Pulling yourself up by the $20,000 bootstraps

College loans shouldn't create a class of the "educated poor"

By Amy Benfer

Published June 16, 2009 6:17PM (EDT)

Last week, the son of a barber, the first son in his family to go to college and a former teenage mother (that's me) walked into a bar. All of us went to private schools in the '90s (Williams, Wesleyan and Penn). To get to those schools, all of us loaded up on AP classes and SAT prep and chased after awards at public schools in unfancy districts. During college, we all worked the maximum 20 hours a week, while our parents paid what the school deemed a "reasonable" percentage of our tuition. After college, we all worked (mostly) full-time (lucky us! We had two recessions!): One ran a nonprofit for inner-city schools, another became a computer programmer, and another became a journalist (me, again). And now in our 30s, not a single one of us has managed to pay off our student loans.

For the kids who came after us, things are even worse. As Neal McCluskey, associate director at the Cato Institute, pointed out this week in a New York Times debate on student debt, in the 1990-91 school year -- the year before I started college -- the average full-time student received $2,640 in grant aid and $1,548 in student loans. Last year, grant aid was $4,656 and the average loan per student per year was $3,650. Over that same period, total charges, adjusted for inflation, at four-year public colleges rose 63 percent and 55 percent at four-year private colleges. The average graduate of a four-year public college in 2007 went into the working world with $20,000 in debt; for graduates of private colleges, it was $25,000. But as other Times readers have chimed in, poor and middle-class students at Ivys or professional schools can expect to walk away with $60,000, $110,000 or $160,00 in loans. Given that tuition, fees and estimated costs for a year at Harvard hit close to the average American household income of $50,000, even those who come from families with a healthy income will walk away with hefty loans.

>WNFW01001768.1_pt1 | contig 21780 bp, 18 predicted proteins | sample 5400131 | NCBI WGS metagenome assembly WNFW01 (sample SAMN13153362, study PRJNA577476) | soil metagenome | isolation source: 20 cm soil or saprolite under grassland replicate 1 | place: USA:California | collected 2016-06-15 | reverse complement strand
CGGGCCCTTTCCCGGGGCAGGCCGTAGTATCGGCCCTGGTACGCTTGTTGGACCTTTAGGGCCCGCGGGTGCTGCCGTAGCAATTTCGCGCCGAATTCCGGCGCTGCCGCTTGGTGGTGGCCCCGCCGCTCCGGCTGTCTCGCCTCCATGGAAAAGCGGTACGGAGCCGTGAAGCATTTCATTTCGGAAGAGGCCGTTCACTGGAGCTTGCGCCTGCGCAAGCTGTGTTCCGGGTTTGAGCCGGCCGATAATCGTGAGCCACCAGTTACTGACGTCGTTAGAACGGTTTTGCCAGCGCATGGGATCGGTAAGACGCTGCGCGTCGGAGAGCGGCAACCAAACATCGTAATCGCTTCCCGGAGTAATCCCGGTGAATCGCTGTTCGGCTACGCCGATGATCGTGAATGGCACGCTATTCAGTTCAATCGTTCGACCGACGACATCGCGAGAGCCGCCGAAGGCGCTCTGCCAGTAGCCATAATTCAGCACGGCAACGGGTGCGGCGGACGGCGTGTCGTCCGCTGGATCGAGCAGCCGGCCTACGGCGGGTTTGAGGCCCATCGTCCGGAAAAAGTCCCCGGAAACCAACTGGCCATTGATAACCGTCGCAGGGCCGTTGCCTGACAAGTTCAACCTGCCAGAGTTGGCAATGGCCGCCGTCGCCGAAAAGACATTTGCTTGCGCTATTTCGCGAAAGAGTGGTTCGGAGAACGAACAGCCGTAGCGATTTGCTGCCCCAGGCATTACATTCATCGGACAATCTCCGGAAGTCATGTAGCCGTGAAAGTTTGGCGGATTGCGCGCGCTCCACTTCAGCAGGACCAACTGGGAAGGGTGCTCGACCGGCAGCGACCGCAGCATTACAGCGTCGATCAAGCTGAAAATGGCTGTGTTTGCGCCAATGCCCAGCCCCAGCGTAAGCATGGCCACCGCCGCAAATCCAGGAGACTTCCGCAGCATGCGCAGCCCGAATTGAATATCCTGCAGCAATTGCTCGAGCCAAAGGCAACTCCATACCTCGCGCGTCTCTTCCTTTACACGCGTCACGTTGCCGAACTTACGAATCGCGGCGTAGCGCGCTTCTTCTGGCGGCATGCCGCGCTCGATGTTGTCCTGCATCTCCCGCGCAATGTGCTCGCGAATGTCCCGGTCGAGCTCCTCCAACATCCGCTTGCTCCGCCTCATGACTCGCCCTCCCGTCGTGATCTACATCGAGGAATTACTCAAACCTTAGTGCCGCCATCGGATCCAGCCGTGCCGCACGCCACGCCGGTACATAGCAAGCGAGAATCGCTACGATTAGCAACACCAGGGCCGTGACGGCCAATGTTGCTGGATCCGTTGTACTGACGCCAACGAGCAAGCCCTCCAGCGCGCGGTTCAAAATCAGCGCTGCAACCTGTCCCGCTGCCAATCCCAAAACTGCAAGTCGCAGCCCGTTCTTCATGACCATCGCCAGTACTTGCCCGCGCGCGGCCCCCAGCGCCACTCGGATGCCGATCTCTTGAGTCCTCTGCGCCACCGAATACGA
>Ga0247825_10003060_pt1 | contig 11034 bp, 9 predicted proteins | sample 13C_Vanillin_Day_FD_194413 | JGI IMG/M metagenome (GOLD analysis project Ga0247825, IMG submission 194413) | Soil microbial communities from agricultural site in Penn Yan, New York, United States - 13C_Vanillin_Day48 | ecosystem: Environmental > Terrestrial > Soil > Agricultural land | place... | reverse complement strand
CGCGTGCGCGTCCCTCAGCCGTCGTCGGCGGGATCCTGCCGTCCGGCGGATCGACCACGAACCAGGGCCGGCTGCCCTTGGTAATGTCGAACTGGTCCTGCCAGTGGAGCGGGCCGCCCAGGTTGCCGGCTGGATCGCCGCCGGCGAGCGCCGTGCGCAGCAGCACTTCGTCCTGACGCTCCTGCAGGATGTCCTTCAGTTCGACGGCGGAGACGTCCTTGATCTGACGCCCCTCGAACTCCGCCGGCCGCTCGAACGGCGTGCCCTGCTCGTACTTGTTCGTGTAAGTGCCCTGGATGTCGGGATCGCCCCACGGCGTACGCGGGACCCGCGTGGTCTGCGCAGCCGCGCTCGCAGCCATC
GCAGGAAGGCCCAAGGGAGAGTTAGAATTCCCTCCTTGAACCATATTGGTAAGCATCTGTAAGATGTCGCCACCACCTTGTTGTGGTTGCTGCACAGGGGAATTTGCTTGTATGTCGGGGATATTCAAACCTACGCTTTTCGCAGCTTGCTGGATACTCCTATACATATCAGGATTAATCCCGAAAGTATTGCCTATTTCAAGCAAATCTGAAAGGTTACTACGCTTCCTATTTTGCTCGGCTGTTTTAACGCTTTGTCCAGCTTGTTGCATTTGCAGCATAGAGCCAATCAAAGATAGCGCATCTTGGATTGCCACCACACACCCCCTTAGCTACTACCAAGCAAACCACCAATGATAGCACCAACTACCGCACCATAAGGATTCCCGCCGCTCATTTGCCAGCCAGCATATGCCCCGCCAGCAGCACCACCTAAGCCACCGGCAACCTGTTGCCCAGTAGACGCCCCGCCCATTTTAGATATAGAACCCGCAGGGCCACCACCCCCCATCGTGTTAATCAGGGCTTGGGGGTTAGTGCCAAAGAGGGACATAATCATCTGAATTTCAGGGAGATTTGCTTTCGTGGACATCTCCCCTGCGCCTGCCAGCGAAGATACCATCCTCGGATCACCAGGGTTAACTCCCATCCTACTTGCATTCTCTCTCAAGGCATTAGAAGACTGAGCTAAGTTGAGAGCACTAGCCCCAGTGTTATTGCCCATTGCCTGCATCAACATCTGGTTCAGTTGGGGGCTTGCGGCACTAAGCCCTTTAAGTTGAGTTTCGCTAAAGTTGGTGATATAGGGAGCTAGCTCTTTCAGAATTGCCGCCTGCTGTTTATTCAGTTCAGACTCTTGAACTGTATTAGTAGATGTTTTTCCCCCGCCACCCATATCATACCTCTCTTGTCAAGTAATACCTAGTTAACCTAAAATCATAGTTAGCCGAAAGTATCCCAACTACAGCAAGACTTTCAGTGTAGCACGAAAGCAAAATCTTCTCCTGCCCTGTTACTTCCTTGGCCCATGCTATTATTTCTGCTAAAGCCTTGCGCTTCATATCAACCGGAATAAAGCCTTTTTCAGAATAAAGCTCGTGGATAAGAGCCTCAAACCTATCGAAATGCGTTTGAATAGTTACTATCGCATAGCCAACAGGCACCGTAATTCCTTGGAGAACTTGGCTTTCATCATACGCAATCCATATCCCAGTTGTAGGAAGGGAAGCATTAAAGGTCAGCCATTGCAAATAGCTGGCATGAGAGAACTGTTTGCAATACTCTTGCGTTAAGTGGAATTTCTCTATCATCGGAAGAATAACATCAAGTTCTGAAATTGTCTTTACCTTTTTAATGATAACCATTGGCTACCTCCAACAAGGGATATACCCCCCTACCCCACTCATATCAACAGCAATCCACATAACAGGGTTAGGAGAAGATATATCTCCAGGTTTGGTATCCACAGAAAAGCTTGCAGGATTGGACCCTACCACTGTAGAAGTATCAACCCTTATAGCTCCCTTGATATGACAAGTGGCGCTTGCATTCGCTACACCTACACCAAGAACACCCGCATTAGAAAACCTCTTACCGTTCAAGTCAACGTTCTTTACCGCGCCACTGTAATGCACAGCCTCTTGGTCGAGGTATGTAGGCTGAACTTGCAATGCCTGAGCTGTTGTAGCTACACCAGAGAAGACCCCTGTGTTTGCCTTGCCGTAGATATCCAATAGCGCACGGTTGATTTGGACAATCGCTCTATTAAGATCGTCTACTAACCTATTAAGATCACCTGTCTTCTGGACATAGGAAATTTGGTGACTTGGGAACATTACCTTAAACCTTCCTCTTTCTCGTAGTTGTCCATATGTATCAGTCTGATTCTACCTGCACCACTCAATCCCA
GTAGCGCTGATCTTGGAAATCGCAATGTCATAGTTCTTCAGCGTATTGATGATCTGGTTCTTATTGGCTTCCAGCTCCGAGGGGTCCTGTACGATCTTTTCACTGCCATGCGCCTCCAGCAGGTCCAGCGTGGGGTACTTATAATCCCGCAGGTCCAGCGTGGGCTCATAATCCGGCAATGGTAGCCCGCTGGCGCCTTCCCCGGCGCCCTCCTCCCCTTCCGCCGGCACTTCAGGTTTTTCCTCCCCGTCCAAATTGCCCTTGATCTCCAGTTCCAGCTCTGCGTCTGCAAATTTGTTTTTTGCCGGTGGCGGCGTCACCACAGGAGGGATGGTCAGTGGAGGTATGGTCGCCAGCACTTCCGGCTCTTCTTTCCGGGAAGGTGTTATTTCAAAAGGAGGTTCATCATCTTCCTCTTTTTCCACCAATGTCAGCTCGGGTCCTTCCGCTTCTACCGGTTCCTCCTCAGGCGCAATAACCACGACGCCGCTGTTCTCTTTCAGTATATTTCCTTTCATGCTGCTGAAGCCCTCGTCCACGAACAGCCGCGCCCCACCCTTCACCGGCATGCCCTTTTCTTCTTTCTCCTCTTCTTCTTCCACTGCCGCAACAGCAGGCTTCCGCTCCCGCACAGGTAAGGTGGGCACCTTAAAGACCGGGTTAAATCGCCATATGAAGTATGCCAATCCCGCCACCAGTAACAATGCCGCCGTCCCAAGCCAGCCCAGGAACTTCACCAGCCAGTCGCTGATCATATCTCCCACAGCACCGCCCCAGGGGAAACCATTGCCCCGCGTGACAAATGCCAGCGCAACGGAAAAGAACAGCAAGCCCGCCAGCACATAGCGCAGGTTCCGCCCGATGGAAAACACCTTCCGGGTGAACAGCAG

Those who see education in purely transactional terms might wonder what some kid is doing at a school beyond his or her family's means in the first place. This is where someone inevitably chimes in about the great value to be had for a determined student at any bargain university, or suggests that kids from poorer families would be better starting off at a junior college while living with their parents, then transferring to a four-year school. Certainly, it makes sense for some. Anya Kamenetz, author of "Generation Debt," suggests that students wishing to "find themselves" find less expensive ways to do so -- work, travel, take free courses. Which sounds lovely, but most of the kids I knew from poor families only got the funds to travel after they had enrolled in college and could qualify for study abroad programs and outright grants like the Fulbright (and it vastly helped if you already had good grades from a top-flight school). And while working a few years at dad's bodega or in customer service does give one a more realistic picture of the world, I would argue that it's the kids from more privileged families who might have the most to learn from that lesson.